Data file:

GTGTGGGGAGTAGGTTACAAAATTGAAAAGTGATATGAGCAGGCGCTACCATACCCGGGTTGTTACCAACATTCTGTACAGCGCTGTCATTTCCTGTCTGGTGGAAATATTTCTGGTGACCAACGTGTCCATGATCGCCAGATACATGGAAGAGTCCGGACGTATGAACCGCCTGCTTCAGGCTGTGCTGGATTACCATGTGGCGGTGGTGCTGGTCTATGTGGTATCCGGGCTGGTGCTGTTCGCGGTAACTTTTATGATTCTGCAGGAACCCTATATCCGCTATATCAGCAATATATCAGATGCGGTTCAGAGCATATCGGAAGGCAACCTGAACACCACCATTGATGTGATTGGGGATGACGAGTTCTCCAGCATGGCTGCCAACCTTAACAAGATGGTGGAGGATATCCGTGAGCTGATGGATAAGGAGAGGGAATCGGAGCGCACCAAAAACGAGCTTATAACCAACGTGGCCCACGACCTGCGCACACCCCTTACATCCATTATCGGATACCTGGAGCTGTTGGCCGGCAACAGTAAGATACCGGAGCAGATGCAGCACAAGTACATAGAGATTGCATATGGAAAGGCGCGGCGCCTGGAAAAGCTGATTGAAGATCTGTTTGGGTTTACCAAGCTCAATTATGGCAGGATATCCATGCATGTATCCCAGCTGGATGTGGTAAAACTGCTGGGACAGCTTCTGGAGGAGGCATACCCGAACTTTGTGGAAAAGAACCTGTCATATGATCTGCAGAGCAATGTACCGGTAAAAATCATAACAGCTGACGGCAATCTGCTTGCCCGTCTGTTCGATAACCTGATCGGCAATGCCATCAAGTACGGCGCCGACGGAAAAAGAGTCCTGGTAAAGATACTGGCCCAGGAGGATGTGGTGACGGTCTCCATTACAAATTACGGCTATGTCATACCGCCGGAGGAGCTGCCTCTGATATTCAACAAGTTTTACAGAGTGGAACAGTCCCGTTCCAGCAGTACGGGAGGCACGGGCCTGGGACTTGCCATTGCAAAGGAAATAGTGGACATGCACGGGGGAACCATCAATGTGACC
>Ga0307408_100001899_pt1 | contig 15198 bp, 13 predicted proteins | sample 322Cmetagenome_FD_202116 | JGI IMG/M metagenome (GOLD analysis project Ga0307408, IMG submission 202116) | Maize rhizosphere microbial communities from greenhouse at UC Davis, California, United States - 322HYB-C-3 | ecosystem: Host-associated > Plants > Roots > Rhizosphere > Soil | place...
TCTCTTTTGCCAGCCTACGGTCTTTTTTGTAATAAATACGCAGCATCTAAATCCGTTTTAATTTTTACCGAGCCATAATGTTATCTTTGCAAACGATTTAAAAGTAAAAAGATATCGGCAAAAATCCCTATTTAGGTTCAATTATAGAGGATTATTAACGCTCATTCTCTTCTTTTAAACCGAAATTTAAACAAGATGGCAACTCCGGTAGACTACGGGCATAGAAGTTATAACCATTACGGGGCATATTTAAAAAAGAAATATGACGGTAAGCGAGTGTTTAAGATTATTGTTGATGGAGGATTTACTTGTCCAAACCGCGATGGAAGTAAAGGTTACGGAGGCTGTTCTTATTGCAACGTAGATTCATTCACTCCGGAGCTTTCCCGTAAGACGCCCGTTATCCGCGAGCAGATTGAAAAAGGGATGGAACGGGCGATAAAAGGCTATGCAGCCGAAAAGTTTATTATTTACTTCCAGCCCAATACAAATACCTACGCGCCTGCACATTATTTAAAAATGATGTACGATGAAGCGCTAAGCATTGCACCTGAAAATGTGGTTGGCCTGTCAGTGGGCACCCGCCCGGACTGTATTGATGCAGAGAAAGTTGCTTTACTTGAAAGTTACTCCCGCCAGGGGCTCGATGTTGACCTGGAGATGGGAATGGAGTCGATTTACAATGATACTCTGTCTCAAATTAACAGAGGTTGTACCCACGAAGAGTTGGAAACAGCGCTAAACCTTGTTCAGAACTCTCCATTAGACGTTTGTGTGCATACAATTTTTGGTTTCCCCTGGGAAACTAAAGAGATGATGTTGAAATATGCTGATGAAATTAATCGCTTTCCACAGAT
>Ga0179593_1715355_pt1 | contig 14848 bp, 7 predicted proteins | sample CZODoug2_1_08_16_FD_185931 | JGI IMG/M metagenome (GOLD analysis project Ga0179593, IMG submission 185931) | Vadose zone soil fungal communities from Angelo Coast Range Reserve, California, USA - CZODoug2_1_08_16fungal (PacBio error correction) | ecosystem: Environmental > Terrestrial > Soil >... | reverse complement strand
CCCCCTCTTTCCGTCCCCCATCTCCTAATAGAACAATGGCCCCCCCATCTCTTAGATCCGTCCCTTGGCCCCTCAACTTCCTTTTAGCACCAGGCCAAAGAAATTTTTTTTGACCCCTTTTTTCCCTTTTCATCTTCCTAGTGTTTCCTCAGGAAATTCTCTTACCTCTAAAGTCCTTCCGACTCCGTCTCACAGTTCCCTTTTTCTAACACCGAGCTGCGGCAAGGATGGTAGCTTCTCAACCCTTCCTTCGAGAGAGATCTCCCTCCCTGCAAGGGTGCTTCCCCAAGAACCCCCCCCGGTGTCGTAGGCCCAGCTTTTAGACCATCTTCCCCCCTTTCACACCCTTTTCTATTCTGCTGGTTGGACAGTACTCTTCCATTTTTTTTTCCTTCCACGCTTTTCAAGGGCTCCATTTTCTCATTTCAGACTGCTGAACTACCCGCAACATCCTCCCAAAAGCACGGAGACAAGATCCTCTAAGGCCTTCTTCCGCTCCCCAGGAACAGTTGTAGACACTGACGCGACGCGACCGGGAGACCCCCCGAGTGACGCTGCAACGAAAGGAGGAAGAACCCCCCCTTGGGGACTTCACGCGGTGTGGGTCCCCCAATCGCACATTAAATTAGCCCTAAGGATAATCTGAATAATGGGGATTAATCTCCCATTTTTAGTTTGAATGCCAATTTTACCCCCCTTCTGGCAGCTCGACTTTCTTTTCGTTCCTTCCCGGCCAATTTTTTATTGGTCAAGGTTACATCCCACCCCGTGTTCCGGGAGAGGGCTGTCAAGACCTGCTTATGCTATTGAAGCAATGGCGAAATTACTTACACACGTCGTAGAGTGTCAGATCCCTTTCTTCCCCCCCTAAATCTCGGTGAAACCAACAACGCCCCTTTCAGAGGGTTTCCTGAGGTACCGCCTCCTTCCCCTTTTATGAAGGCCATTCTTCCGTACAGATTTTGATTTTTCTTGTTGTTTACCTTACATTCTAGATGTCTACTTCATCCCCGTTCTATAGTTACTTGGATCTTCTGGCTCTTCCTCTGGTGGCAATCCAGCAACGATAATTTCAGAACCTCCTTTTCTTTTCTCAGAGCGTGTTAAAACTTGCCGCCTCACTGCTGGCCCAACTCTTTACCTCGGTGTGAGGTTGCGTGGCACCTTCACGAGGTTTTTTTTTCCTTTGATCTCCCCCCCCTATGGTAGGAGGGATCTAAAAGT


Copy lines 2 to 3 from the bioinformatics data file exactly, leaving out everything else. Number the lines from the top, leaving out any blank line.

>Ga0307408_100001899_pt1 | contig 15198 bp, 13 predicted proteins | sample 322Cmetagenome_FD_202116 | JGI IMG/M metagenome (GOLD analysis project Ga0307408, IMG submission 202116) | Maize rhizosphere microbial communities from greenhouse at UC Davis, California, United States - 322HYB-C-3 | ecosystem: Host-associated > Plants > Roots > Rhizosphere > Soil | place...
TCTCTTTTGCCAGCCTACGGTCTTTTTTGTAATAAATACGCAGCATCTAAATCCGTTTTAATTTTTACCGAGCCATAATGTTATCTTTGCAAACGATTTAAAAGTAAAAAGATATCGGCAAAAATCCCTATTTAGGTTCAATTATAGAGGATTATTAACGCTCATTCTCTTCTTTTAAACCGAAATTTAAACAAGATGGCAACTCCGGTAGACTACGGGCATAGAAGTTATAACCATTACGGGGCATATTTAAAAAAGAAATATGACGGTAAGCGAGTGTTTAAGATTATTGTTGATGGAGGATTTACTTGTCCAAACCGCGATGGAAGTAAAGGTTACGGAGGCTGTTCTTATTGCAACGTAGATTCATTCACTCCGGAGCTTTCCCGTAAGACGCCCGTTATCCGCGAGCAGATTGAAAAAGGGATGGAACGGGCGATAAAAGGCTATGCAGCCGAAAAGTTTATTATTTACTTCCAGCCCAATACAAATACCTACGCGCCTGCACATTATTTAAAAATGATGTACGATGAAGCGCTAAGCATTGCACCTGAAAATGTGGTTGGCCTGTCAGTGGGCACCCGCCCGGACTGTATTGATGCAGAGAAAGTTGCTTTACTTGAAAGTTACTCCCGCCAGGGGCTCGATGTTGACCTGGAGATGGGAATGGAGTCGATTTACAATGATACTCTGTCTCAAATTAACAGAGGTTGTACCCACGAAGAGTTGGAAACAGCGCTAAACCTTGTTCAGAACTCTCCATTAGACGTTTGTGTGCATACAATTTTTGGTTTCCCCTGGGAAACTAAAGAGATGATGTTGAAATATGCTGATGAAATTAATCGCTTTCCACAGAT